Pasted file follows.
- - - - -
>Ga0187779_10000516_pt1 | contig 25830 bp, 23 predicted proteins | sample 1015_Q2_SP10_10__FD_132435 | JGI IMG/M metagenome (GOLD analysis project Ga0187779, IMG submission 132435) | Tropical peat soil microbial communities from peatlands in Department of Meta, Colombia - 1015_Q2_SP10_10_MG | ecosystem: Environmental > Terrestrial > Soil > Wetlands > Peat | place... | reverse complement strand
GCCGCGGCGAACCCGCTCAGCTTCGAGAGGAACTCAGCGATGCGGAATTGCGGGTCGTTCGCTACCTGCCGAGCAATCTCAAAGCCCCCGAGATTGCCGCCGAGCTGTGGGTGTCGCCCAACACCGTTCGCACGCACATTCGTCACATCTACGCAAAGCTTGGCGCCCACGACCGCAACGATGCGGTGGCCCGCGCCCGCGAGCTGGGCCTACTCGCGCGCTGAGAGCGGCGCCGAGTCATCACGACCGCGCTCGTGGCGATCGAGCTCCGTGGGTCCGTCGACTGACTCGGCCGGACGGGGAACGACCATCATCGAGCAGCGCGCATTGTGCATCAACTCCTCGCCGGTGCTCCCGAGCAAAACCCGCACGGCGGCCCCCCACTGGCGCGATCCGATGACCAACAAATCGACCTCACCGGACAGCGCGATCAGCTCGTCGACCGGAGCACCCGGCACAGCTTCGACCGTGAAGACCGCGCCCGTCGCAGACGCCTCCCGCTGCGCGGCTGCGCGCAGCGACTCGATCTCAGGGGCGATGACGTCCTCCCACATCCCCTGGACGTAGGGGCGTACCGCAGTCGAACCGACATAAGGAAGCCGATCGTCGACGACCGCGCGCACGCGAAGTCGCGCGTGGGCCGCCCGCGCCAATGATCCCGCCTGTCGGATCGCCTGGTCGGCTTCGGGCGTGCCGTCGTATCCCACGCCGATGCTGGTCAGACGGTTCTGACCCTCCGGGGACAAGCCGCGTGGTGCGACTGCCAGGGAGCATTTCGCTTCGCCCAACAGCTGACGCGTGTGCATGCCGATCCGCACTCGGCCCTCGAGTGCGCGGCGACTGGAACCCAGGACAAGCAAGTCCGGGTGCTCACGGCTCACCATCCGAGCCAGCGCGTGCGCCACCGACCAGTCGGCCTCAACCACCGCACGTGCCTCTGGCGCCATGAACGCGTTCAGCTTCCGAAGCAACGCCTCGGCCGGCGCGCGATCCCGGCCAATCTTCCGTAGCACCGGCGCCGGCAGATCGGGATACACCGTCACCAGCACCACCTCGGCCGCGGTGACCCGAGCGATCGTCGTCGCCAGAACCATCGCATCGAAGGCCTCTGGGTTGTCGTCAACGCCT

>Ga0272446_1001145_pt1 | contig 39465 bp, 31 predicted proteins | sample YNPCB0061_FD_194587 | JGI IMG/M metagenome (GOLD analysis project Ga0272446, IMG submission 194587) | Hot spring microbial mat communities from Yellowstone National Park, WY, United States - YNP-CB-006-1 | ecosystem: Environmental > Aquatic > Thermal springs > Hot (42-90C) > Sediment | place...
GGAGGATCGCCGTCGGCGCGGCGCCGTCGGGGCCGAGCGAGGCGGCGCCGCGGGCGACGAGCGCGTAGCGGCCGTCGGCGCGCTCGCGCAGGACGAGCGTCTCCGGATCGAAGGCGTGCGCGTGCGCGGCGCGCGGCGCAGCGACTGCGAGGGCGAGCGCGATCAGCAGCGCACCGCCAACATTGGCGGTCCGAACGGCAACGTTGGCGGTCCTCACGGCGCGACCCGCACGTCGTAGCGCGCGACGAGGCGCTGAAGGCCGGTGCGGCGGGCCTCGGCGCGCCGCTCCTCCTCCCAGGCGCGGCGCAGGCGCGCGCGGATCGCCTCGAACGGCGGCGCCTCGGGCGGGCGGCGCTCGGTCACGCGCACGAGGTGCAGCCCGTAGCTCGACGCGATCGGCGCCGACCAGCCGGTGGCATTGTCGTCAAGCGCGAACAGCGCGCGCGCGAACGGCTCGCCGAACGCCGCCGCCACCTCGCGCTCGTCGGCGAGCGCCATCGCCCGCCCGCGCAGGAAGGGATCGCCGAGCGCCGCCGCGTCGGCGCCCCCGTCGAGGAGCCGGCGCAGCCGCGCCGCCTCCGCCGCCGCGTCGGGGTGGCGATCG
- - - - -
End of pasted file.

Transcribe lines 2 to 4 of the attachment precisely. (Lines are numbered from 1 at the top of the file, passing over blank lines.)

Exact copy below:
GCCGCGGCGAACCCGCTCAGCTTCGAGAGGAACTCAGCGATGCGGAATTGCGGGTCGTTCGCTACCTGCCGAGCAATCTCAAAGCCCCCGAGATTGCCGCCGAGCTGTGGGTGTCGCCCAACACCGTTCGCACGCACATTCGTCACATCTACGCAAAGCTTGGCGCCCACGACCGCAACGATGCGGTGGCCCGCGCCCGCGAGCTGGGCCTACTCGCGCGCTGAGAGCGGCGCCGAGTCATCACGACCGCGCTCGTGGCGATCGAGCTCCGTGGGTCCGTCGACTGACTCGGCCGGACGGGGAACGACCATCATCGAGCAGCGCGCATTGTGCATCAACTCCTCGCCGGTGCTCCCGAGCAAAACCCGCACGGCGGCCCCCCACTGGCGCGATCCGATGACCAACAAATCGACCTCACCGGACAGCGCGATCAGCTCGTCGACCGGAGCACCCGGCACAGCTTCGACCGTGAAGACCGCGCCCGTCGCAGACGCCTCCCGCTGCGCGGCTGCGCGCAGCGACTCGATCTCAGGGGCGATGACGTCCTCCCACATCCCCTGGACGTAGGGGCGTACCGCAGTCGAACCGACATAAGGAAGCCGATCGTCGACGACCGCGCGCACGCGAAGTCGCGCGTGGGCCGCCCGCGCCAATGATCCCGCCTGTCGGATCGCCTGGTCGGCTTCGGGCGTGCCGTCGTATCCCACGCCGATGCTGGTCAGACGGTTCTGACCCTCCGGGGACAAGCCGCGTGGTGCGACTGCCAGGGAGCATTTCGCTTCGCCCAACAGCTGACGCGTGTGCATGCCGATCCGCACTCGGCCCTCGAGTGCGCGGCGACTGGAACCCAGGACAAGCAAGTCCGGGTGCTCACGGCTCACCATCCGAGCCAGCGCGTGCGCCACCGACCAGTCGGCCTCAACCACCGCACGTGCCTCTGGCGCCATGAACGCGTTCAGCTTCCGAAGCAACGCCTCGGCCGGCGCGCGATCCCGGCCAATCTTCCGTAGCACCGGCGCCGGCAGATCGGGATACACCGTCACCAGCACCACCTCGGCCGCGGTGACCCGAGCGATCGTCGTCGCCAGAACCATCGCATCGAAGGCCTCTGGGTTGTCGTCAACGCCT

>Ga0272446_1001145_pt1 | contig 39465 bp, 31 predicted proteins | sample YNPCB0061_FD_194587 | JGI IMG/M metagenome (GOLD analysis project Ga0272446, IMG submission 194587) | Hot spring microbial mat communities from Yellowstone National Park, WY, United States - YNP-CB-006-1 | ecosystem: Environmental > Aquatic > Thermal springs > Hot (42-90C) > Sediment | place...
GGAGGATCGCCGTCGGCGCGGCGCCGTCGGGGCCGAGCGAGGCGGCGCCGCGGGCGACGAGCGCGTAGCGGCCGTCGGCGCGCTCGCGCAGGACGAGCGTCTCCGGATCGAAGGCGTGCGCGTGCGCGGCGCGCGGCGCAGCGACTGCGAGGGCGAGCGCGATCAGCAGCGCACCGCCAACATTGGCGGTCCGAACGGCAACGTTGGCGGTCCTCACGGCGCGACCCGCACGTCGTAGCGCGCGACGAGGCGCTGAAGGCCGGTGCGGCGGGCCTCGGCGCGCCGCTCCTCCTCCCAGGCGCGGCGCAGGCGCGCGCGGATCGCCTCGAACGGCGGCGCCTCGGGCGGGCGGCGCTCGGTCACGCGCACGAGGTGCAGCCCGTAGCTCGACGCGATCGGCGCCGACCAGCCGGTGGCATTGTCGTCAAGCGCGAACAGCGCGCGCGCGAACGGCTCGCCGAACGCCGCCGCCACCTCGCGCTCGTCGGCGAGCGCCATCGCCCGCCCGCGCAGGAAGGGATCGCCGAGCGCCGCCGCGTCGGCGCCCCCGTCGAGGAGCCGGCGCAGCCGCGCCGCCTCCGCCGCCGCGTCGGGGTGGCGATCG